We looked into the world of post-Otis Memphis soul in “Memphis 70”. There we saw how Memphis black music adapted to the death in December 1967 of its talismatic superstar. We found that it had grown and adapted, through funk to a sweeter form of soul and the rise of importance of Isaac Hayes and Al Green. After that study we felt that there was a back story that needed to be told of the gritty, dirty and down right funky grooves of Memphis in the 1960s. We wanted to look beyond the obvious and the explore the less well knowns and obscure. We have delved into the depths of the Stax and Goldwax tape vaults and rounded up some unusual masterpieces.
At Stax we have lifted such dancefloor classics as ‘The Hawg’ by Eddie Kirk who was then part of the Otis Redding Revue. A storming, funky harmonica-led almost instrumental (it includes some distorted shouts from Mr K himself, recorded through his harmonica microphone). Genius like this means that this record will cost several hundred pounds, particularly as it was not released outside Memphis. Then we’ve chosen the amazing Eddie Purrell’s ‘The Spoiler’ that has recently proved itself an inspiration on a UK Top 40 hit. Prince Conley’s ‘I’m Going Home’ is a sought-after 45 on the mod scene from the days before the label had been named Stax. Other amazing Stax recordings include the two Dixie Nightingales singles that came out on the short-lived Gospel subsidiary, Chalice, and the first single by Isaac Hayes.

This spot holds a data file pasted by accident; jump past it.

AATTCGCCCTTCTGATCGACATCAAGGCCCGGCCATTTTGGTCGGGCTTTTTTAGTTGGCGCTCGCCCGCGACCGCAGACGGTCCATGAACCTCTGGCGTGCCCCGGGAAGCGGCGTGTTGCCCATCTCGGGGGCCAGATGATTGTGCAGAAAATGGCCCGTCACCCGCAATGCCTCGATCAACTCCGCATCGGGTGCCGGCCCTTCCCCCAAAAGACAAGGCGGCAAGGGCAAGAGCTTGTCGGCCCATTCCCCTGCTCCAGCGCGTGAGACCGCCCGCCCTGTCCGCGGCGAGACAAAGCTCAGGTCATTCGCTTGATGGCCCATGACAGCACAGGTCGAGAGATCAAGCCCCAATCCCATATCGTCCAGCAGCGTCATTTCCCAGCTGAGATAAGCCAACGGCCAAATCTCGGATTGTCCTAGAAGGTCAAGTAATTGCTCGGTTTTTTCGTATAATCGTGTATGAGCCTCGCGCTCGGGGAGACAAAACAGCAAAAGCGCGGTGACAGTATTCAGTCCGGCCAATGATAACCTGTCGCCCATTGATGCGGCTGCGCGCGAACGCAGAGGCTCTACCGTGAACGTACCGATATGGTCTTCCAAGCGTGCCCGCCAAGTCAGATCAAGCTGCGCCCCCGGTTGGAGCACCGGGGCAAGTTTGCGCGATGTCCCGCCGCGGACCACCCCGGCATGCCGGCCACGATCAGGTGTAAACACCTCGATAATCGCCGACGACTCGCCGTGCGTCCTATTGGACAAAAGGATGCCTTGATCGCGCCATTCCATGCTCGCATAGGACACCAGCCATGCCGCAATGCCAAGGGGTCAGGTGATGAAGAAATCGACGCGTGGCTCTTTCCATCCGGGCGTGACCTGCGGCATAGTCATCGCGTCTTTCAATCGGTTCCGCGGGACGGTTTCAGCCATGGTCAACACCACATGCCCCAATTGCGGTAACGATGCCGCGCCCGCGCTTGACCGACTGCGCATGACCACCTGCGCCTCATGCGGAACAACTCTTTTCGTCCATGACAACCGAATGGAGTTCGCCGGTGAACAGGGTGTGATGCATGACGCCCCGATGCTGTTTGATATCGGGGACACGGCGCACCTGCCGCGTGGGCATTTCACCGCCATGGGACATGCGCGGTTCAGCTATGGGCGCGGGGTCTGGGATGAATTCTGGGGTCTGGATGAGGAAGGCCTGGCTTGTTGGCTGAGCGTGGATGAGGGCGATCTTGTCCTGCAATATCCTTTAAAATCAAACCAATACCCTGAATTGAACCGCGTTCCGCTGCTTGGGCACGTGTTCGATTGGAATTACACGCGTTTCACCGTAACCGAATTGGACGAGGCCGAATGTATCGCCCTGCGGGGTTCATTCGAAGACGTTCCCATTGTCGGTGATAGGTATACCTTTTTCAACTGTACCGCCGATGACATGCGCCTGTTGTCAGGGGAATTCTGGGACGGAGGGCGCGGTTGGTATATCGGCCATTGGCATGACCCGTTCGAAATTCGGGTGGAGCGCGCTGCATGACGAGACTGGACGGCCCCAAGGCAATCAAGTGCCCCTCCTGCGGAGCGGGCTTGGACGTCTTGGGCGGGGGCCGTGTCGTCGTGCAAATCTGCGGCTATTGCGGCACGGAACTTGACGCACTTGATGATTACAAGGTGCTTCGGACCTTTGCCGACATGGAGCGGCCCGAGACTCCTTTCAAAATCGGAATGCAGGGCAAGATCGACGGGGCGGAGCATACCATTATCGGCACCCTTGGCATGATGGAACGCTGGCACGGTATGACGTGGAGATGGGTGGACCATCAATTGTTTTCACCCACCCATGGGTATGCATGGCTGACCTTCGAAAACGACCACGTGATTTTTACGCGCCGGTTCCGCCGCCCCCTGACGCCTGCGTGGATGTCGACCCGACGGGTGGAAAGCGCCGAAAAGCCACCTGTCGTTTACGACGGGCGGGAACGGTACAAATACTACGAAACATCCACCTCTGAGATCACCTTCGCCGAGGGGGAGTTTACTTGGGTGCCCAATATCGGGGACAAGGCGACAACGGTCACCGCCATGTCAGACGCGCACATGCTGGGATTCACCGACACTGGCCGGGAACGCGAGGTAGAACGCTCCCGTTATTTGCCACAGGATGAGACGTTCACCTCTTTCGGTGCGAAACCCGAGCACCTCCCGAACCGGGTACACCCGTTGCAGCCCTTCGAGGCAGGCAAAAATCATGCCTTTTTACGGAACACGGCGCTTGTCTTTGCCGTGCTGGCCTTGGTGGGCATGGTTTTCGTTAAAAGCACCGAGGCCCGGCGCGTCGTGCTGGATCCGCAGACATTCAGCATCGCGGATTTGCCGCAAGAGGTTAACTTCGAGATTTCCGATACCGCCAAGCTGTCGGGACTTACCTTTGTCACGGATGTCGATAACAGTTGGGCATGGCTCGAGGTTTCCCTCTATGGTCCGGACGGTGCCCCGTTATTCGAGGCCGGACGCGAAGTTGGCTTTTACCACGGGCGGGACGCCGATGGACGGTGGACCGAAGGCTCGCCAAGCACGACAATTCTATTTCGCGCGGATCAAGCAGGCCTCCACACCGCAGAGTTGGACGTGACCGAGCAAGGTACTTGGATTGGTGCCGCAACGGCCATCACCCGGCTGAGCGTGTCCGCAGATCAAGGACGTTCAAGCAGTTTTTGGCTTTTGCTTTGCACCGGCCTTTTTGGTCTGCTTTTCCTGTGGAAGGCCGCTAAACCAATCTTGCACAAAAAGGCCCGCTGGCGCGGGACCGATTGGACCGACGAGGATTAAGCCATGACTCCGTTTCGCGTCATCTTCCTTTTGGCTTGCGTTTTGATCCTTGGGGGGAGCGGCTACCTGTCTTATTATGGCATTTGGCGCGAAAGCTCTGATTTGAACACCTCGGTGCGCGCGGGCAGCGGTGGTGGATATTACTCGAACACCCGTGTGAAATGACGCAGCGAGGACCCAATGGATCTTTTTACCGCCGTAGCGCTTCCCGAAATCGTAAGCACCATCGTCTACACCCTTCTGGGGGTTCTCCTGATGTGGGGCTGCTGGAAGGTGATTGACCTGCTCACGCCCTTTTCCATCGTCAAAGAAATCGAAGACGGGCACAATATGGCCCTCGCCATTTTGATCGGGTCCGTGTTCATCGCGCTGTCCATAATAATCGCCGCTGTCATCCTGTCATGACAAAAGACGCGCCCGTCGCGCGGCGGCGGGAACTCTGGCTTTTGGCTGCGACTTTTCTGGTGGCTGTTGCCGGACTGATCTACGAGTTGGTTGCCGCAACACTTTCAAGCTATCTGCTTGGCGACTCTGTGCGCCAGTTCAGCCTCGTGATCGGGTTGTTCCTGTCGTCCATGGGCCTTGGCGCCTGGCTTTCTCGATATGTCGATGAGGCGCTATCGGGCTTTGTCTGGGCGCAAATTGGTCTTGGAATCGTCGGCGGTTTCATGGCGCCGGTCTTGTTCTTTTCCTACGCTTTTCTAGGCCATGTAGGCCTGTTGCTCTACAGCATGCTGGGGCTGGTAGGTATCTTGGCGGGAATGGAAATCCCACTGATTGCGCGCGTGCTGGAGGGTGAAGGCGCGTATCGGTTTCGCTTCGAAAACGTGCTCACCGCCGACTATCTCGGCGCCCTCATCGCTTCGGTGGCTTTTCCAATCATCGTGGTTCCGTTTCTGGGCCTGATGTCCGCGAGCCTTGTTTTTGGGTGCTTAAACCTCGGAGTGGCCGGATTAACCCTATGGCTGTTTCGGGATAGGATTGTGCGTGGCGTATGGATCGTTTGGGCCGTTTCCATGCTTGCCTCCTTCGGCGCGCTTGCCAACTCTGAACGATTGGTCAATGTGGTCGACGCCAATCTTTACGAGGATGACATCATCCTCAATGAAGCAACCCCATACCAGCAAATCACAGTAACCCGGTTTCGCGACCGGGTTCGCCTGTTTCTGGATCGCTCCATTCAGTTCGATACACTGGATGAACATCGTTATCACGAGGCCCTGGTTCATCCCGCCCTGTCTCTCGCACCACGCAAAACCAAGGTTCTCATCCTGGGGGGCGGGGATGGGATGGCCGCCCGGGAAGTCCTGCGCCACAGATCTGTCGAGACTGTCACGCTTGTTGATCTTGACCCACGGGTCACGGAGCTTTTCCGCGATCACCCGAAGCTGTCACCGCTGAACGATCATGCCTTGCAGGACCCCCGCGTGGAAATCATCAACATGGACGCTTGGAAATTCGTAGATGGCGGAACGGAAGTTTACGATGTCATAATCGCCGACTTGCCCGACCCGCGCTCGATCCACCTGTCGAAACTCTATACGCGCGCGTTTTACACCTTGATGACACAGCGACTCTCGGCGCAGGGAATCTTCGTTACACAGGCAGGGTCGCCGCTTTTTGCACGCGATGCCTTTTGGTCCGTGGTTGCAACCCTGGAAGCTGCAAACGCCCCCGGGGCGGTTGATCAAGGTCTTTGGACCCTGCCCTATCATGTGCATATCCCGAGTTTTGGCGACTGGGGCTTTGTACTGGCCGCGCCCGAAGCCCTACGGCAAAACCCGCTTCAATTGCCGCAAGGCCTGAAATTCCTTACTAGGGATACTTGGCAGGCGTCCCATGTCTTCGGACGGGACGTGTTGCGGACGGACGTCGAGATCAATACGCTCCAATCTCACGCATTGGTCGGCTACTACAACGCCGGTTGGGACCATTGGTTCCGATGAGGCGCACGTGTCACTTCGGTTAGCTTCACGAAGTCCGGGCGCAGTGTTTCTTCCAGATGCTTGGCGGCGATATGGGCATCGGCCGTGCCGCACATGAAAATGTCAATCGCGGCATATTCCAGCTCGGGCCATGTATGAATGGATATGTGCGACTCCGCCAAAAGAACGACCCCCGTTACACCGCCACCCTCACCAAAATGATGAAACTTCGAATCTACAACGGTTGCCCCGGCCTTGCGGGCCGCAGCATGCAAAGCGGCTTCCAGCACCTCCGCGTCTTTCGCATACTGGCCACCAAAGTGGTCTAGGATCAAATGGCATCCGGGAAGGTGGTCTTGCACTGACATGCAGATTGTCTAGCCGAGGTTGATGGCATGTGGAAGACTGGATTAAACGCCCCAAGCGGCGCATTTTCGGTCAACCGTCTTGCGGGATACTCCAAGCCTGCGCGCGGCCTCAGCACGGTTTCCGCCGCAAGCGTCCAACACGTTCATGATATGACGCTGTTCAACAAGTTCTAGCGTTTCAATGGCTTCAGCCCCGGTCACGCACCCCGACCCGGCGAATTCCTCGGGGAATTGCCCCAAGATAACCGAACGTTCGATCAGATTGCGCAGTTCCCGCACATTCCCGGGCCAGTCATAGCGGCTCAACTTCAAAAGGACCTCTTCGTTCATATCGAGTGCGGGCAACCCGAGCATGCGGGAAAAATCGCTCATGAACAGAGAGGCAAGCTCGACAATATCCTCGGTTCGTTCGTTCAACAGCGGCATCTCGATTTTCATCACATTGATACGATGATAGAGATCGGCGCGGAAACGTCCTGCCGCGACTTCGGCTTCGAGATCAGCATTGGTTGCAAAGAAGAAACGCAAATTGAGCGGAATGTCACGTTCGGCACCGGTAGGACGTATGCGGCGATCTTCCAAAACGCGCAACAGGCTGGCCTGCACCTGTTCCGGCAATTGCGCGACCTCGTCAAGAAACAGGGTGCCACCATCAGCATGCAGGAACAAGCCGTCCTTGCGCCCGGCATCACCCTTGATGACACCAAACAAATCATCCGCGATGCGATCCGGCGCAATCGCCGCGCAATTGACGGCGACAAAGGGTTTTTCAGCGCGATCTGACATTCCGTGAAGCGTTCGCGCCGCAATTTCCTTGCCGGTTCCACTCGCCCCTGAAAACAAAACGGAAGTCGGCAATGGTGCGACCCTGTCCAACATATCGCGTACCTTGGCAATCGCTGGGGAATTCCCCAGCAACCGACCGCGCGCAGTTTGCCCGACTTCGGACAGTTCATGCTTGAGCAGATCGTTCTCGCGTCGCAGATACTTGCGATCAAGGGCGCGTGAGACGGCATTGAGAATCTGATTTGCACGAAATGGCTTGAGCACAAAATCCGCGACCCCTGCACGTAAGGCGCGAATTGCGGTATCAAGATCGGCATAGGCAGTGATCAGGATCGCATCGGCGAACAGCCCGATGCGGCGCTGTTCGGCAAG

Set up in the wake of Stax’s success Goldwax could never match its achievement but did create music every bit as good. Included is Percy Milem’s glorious take on ‘She’s About A Mover’ , every bit a Memphis soul classic. The more obscure artists include Wee Willie Walker with a take on the Beatles’ ‘Ticket To Ride’ and an unreleased gem by an unknown artist liberated directly from the tape vault. We also returned to the XL vaults to bring forth the soaring voice of Barbara & the Browns, and there’s William Bollinger’s ‘Shake, Shake Shake’ – previously unreleased – that could quite easily er, shake dancefloors.
In the rare corner we are very lucky to have the Packy Axton- Johnny Keyes masterpiece ‘Double Up’, which walks all over CL Blast’s version on Stax. Willie Cobbs’ superb original of ‘You Don’t Love Me’ is a song that became a rock hit when covered by the Allman Brothers and, when re-titled ‘No No No’ found reggae fame for Dawn Penn. Junior Kimbell provides a seriously twisted version of ‘Tramp’ – proving that he had always had a compelling and unique style long before his 1990s rediscovery on the Fat Possum label.
So here is an introduction to 1960s Memphis soul and R&B through a left-field route. Proving without doubt Memphis was most definitely the real Music City USA.
By Dean Rudland